Plus, because we were being measured on it, we made sure to keep the
        Customer Report Card in mind when talking with our product owners.

        Malcolm



        On 10/1/07, John-Mason P. Shackelford <jpshack@...> wrote:
        >
        > The best measures of Scrum success are satisfied customers and a
        > healthy ROI for the business. We'd also like some measures which
        > indicate whether a team has achieved an appropriate level of rhythm
        > and predictability in its initial transformation to Scrum. One such
        > measure would be the number of consecutive iterations successfully
        > completed with all committed stories having been delivered and
        > accepted by the product owner. A variation for use on an ongoing basis
        > would be the percentage of iterations which complete with all
        > committed stories having been accepted by the Product Owner.
        >
        > My question is, based on your experience (not speculation please) what
        > is a healthy percentage? How many successful iterations (using the
        > above definition) before you'd say a team has got it down?
        >
        > What other measures do you use to measure the transformation to Scrum
        > ? (Another we use is Running Tested Features as shown on the burn up
        > signature on a release. The closer we are to linear increase starting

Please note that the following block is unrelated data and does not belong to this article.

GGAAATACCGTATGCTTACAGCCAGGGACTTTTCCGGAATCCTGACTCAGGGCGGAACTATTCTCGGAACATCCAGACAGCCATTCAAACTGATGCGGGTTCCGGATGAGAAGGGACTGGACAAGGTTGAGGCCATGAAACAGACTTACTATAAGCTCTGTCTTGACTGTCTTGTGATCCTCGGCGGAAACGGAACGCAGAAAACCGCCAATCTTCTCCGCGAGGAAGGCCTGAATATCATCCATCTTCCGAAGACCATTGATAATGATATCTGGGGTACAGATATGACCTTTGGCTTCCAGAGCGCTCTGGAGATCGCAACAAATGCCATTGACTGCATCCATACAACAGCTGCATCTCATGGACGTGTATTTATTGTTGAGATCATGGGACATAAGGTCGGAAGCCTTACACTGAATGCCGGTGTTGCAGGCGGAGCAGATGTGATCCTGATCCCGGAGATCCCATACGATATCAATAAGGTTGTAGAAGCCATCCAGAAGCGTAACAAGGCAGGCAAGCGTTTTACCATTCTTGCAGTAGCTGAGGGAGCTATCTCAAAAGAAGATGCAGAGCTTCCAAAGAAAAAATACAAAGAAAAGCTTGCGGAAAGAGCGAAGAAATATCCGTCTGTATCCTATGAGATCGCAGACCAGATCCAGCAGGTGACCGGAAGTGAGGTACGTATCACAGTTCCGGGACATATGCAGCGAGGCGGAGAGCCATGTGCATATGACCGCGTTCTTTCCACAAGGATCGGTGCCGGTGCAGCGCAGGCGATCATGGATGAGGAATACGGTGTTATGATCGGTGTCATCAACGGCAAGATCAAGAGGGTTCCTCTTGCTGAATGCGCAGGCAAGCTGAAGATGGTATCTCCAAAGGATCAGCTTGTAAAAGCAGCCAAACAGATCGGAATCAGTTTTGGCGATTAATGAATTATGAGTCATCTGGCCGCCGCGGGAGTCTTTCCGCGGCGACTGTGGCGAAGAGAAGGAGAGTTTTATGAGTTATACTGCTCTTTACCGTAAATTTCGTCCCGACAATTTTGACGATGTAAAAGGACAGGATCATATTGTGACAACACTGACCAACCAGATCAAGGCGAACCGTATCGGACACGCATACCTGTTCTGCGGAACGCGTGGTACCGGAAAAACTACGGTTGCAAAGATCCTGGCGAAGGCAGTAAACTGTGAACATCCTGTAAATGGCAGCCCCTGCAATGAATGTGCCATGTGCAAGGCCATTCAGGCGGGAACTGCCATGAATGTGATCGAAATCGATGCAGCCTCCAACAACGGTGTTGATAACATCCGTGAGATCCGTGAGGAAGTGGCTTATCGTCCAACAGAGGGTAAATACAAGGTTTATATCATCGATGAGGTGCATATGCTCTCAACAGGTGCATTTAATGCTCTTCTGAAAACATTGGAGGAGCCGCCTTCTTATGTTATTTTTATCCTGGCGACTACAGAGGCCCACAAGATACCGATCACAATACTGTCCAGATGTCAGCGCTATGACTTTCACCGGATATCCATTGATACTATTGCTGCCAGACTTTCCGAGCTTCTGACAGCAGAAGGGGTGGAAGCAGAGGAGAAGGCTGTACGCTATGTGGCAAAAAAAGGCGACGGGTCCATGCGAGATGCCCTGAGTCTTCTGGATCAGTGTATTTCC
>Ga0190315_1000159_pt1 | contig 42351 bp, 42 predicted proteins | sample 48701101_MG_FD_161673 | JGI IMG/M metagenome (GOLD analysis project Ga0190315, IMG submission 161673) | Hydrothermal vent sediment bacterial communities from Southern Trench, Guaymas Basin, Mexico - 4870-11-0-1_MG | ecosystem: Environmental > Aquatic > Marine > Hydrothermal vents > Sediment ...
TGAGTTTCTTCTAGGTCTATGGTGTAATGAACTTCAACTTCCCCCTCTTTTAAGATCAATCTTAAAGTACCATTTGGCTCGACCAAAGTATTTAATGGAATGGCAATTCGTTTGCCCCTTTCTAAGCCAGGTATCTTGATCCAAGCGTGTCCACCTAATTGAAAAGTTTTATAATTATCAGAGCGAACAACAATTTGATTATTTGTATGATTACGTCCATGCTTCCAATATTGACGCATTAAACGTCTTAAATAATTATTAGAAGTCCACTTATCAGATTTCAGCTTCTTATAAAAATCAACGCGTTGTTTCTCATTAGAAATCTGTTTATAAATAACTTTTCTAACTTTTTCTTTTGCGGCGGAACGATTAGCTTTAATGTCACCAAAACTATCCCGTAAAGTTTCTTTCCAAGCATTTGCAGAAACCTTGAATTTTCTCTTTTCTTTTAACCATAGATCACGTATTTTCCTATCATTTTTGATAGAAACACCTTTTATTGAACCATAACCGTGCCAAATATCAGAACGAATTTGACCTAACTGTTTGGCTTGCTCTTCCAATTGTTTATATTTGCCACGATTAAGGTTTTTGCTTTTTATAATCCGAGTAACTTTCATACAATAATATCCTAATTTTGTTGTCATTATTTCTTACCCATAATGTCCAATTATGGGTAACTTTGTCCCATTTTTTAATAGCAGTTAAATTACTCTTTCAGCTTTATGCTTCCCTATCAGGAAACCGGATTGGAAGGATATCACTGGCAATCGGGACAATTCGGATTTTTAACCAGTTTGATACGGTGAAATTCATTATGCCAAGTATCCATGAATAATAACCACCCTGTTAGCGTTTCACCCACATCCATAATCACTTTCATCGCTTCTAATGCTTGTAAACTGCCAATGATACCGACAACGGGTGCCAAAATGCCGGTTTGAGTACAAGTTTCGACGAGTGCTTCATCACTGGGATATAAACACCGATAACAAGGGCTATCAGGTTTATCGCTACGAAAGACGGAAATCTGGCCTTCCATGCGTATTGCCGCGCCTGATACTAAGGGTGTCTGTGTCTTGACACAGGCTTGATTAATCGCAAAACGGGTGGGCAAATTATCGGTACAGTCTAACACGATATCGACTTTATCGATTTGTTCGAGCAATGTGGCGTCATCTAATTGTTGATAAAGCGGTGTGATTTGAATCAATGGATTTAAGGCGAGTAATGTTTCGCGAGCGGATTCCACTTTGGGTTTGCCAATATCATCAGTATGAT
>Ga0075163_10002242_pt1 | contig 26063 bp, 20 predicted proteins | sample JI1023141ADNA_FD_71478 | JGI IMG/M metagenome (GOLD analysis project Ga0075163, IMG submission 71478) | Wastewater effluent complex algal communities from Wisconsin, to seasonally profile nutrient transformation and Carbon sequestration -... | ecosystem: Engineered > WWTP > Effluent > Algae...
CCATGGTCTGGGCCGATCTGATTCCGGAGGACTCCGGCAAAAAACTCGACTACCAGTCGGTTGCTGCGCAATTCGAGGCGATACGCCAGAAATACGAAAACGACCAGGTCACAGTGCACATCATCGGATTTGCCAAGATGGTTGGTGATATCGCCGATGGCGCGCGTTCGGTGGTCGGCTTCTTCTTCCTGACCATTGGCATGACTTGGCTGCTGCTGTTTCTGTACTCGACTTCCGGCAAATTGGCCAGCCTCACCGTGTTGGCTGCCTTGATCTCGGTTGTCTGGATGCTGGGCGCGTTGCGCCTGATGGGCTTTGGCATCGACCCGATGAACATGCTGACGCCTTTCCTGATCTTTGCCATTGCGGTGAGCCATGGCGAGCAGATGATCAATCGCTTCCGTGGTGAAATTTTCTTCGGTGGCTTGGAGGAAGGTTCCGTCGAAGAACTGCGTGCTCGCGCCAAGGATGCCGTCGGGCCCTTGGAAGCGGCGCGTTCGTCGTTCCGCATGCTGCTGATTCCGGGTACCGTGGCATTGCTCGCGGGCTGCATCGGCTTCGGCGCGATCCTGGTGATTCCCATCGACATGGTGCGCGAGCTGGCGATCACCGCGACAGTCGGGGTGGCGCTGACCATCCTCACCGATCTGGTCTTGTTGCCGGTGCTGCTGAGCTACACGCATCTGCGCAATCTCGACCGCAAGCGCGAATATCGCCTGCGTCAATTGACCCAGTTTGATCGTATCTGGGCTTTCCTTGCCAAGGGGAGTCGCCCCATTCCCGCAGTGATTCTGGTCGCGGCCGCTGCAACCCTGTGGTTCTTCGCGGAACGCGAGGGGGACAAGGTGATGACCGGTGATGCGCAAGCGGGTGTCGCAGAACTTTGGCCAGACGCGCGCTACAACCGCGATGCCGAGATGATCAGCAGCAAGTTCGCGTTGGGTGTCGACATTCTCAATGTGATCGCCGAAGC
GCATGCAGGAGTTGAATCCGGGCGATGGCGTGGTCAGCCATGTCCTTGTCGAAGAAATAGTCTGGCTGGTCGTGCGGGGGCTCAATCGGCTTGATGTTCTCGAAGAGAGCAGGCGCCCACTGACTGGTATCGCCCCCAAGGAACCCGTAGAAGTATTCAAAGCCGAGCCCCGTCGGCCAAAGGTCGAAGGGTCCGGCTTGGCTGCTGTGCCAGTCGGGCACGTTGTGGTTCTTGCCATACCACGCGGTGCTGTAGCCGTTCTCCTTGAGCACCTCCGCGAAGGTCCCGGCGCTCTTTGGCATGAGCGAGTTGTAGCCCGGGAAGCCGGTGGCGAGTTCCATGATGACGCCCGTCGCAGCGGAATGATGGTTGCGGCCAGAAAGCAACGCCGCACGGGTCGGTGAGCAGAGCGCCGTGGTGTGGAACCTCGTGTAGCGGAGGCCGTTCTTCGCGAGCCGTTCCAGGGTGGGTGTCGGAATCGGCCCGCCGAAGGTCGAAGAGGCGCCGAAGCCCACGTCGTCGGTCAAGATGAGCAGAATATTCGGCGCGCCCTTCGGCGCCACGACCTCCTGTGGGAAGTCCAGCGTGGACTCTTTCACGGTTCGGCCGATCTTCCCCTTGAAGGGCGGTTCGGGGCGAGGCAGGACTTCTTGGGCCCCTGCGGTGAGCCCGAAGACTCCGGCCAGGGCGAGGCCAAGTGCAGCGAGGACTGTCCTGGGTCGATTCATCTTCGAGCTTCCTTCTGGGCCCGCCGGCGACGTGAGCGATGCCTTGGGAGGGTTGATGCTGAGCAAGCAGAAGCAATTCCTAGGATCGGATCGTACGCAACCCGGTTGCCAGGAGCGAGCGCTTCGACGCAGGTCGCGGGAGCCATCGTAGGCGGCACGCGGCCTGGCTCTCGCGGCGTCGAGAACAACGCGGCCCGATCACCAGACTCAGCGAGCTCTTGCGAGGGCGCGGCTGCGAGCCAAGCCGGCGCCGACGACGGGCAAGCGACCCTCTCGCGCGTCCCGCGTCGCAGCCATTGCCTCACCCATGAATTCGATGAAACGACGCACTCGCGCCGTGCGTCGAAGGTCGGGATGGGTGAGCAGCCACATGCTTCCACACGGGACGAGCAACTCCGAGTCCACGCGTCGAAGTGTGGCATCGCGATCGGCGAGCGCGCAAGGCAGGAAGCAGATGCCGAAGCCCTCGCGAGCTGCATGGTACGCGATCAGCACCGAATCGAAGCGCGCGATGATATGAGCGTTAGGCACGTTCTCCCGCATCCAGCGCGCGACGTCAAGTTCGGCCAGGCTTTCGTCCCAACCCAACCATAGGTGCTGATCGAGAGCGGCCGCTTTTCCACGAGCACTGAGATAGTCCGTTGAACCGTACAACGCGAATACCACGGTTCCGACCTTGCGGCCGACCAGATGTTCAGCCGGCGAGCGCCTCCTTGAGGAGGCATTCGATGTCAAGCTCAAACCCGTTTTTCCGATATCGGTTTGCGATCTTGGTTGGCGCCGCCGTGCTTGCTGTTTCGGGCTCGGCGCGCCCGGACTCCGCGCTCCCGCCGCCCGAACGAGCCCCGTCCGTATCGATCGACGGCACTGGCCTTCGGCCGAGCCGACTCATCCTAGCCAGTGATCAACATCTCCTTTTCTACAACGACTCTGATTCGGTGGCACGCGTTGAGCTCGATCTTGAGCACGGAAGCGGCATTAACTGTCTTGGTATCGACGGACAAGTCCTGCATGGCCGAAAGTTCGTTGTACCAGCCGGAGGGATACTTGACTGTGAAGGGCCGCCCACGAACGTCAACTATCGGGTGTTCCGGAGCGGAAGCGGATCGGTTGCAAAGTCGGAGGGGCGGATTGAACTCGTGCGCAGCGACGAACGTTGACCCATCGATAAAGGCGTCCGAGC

> at the beginning of the cycle rather than a rapid ramp up toward the
        > end of the cycle, the less waterfall-ish a team's delivery.)
        > --
        >
        > John-Mason Shackelford
        >
        > Software Development Coach
        > Pearson
        >
        > 2510 North Dodge St.
        > Iowa City, IA 52245
        > ph. 319-354-9200x6214
        > john-mason.shackelford@...
        > http://pearsonschool.com
      • Rob Park
        I would expect that stories planned vs. delivered does not account for points, but rather is just a count of story cards. We re working on something similar,
        Message 3 of 7 , Oct 2, 2007
        • 0 Attachment
          I would expect that stories planned vs. delivered does not account
          for points, but rather is just a count of story cards.

          We're working on something similar, but at an even grosser level
          of "feature" or "marketing item". Each feature is composed of n
          stories.

          WRT the original question, I have found that when your velocity
          stabilizes is a good time to suggest they're getting it. This will
          fluctuate depending on the team and the iteration length. It was a
          couple years ago for us, so I don't have the exact numbers, but with